Thermoplastic, as a relief image recording material, has several advantageous characteristics. All processing is dry, development is almost instantaneous and in situ, and the recorded image can be erased and reused. Theoretical studies have shown that the amount of relief image formed in a thermoplastic is a function of the thermoplastic thickness and frequency of input exposure. This thesis shows that this relationship is valid under a number of physical restraints. Results indicate that there is a thickness to input-signal-modulation interaction within the thermoplastic. With variable frequency sinusoids as the input, the physical structure of the relief fringes formed is optimized when the input modulation is decreased, but there is also an 88% decrease in diffraction efficiency. Therefore higher spatial frequencies can be obtained for the thinner thermoplastics if a decrease in diffraction efficiency can be tolerated.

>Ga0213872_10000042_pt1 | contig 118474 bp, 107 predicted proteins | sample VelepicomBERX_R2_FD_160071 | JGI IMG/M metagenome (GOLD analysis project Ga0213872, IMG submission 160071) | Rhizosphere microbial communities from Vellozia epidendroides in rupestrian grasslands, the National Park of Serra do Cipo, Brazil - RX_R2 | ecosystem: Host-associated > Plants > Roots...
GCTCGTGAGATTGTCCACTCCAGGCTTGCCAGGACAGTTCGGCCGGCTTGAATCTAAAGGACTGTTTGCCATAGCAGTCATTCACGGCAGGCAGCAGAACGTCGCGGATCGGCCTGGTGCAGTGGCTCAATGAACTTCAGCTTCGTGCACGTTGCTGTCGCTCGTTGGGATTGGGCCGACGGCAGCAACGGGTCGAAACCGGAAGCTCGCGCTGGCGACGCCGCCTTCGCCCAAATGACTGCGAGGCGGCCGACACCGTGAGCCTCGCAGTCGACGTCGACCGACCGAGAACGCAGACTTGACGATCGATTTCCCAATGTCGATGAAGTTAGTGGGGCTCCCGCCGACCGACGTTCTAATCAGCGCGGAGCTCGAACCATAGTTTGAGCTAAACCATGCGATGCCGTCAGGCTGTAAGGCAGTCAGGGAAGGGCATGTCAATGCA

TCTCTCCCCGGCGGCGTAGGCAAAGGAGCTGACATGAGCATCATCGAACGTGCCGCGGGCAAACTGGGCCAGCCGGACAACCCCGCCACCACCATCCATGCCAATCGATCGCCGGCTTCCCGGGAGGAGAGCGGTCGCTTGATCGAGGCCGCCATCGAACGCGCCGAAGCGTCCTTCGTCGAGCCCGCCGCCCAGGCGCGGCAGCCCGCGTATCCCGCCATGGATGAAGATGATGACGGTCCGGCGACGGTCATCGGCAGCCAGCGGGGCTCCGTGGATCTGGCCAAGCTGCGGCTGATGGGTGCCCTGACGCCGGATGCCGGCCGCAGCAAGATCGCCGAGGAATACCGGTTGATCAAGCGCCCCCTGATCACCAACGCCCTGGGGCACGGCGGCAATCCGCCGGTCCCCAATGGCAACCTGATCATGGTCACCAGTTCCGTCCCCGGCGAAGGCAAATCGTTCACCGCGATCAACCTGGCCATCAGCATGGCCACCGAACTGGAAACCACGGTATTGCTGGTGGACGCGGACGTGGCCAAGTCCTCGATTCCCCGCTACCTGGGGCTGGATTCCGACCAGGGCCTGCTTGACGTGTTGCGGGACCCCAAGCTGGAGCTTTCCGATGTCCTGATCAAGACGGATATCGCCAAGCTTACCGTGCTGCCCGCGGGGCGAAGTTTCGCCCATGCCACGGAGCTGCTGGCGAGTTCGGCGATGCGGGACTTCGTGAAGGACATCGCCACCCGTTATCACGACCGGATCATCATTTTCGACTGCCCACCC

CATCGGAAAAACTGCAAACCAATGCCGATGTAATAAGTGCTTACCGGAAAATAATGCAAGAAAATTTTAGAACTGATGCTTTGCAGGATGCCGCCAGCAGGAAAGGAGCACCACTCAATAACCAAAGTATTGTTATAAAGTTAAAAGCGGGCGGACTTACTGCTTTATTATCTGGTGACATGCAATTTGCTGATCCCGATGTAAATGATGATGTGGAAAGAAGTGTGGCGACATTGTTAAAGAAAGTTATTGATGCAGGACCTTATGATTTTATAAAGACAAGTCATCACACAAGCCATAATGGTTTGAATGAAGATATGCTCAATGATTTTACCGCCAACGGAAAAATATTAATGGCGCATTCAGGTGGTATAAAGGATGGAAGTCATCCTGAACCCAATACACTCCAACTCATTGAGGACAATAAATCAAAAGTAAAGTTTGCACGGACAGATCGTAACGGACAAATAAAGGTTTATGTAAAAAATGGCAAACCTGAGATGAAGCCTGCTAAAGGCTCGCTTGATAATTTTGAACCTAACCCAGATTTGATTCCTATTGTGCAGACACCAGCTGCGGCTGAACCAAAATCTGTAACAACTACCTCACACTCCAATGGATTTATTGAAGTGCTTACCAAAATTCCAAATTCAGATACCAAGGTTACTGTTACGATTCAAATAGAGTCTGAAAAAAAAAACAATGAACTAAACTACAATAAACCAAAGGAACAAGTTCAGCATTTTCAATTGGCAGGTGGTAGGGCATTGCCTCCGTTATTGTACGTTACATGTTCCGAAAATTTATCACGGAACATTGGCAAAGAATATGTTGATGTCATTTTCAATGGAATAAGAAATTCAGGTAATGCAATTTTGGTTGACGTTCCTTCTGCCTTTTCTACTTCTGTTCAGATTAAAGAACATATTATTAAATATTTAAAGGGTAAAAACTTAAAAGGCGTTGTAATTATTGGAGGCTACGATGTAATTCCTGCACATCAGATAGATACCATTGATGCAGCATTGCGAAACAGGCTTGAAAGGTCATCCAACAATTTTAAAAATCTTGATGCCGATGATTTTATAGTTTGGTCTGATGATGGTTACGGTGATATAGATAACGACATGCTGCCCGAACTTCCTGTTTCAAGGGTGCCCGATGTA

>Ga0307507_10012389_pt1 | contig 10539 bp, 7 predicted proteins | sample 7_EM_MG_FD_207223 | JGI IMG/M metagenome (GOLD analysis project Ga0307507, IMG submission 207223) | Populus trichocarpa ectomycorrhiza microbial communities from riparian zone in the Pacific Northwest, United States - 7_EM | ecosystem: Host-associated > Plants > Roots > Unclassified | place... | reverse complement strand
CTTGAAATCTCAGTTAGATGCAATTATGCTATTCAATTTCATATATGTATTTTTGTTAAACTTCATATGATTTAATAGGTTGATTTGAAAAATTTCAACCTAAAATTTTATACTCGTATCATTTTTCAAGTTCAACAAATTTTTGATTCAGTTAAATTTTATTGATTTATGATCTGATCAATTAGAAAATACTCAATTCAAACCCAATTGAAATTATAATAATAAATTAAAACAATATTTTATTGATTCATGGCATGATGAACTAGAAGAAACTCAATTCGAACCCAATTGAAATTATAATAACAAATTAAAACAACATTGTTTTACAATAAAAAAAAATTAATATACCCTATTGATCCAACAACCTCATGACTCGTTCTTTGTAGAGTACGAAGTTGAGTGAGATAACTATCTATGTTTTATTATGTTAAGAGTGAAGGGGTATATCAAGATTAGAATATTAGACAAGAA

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School of Photographic Arts and Sciences (CIAS)


Carson, J. F.


Note: imported from RIT’s Digital Media Library running on DSpace to RIT Scholar Works. Physical copy available through RIT's The Wallace Library at: TP1180.T5F43


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